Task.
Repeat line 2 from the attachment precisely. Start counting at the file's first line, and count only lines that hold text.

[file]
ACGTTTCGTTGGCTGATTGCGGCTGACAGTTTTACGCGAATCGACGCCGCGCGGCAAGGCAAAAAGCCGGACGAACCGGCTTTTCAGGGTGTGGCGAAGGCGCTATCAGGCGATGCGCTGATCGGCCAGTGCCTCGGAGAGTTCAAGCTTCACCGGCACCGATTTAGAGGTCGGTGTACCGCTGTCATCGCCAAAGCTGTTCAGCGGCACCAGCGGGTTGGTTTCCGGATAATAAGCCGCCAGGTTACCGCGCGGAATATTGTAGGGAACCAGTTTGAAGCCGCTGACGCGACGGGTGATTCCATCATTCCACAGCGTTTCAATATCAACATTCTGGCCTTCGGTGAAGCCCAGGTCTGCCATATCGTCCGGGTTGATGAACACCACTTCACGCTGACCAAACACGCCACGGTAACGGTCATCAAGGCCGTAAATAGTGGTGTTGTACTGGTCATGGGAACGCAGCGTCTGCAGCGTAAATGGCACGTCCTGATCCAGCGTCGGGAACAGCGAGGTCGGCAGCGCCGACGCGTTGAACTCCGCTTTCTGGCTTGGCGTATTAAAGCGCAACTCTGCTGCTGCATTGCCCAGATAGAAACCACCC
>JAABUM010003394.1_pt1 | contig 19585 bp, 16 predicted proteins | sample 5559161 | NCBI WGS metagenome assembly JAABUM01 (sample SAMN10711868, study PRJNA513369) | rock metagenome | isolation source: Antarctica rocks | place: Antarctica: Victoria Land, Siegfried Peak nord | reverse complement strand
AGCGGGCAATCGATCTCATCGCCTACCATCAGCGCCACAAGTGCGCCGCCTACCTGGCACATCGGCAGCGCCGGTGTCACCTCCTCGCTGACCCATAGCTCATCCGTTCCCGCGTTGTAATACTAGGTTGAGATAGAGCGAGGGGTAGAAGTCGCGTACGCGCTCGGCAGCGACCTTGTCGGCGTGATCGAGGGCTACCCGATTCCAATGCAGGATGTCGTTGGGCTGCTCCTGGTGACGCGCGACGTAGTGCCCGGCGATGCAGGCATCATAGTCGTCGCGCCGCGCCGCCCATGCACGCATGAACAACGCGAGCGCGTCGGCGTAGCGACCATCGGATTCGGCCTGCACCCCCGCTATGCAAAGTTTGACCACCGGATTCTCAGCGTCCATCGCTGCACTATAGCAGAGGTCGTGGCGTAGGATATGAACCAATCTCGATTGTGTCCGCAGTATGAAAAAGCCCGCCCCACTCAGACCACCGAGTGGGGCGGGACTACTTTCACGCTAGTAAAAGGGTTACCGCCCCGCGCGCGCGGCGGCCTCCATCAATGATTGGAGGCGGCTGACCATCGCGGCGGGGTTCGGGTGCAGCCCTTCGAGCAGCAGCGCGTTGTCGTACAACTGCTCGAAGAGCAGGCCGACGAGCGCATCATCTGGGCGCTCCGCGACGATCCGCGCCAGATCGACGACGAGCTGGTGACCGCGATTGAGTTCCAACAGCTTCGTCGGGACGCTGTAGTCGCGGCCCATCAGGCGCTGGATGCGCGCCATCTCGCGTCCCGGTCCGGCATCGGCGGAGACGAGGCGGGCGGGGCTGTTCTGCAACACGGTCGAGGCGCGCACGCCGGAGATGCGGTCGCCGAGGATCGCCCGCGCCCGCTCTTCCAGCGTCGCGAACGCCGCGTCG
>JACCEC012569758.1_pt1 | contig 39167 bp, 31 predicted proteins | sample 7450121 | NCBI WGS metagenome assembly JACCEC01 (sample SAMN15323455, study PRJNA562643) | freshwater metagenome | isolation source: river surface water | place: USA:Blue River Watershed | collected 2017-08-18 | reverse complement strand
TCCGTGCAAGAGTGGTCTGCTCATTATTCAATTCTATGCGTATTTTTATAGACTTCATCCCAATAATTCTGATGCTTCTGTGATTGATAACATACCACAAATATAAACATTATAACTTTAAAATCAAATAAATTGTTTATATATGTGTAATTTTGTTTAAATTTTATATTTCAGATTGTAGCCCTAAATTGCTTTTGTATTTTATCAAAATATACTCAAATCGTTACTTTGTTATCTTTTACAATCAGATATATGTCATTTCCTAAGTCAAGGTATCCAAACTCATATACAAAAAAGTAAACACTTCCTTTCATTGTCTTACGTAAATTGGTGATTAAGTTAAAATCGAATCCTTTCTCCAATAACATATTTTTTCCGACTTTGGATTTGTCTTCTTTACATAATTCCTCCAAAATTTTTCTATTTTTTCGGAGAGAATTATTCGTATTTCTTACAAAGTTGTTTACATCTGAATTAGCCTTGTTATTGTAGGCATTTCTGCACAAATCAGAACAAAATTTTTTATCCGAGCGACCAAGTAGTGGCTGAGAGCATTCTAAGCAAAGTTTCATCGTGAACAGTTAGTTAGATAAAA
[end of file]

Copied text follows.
>JAABUM010003394.1_pt1 | contig 19585 bp, 16 predicted proteins | sample 5559161 | NCBI WGS metagenome assembly JAABUM01 (sample SAMN10711868, study PRJNA513369) | rock metagenome | isolation source: Antarctica rocks | place: Antarctica: Victoria Land, Siegfried Peak nord | reverse complement strand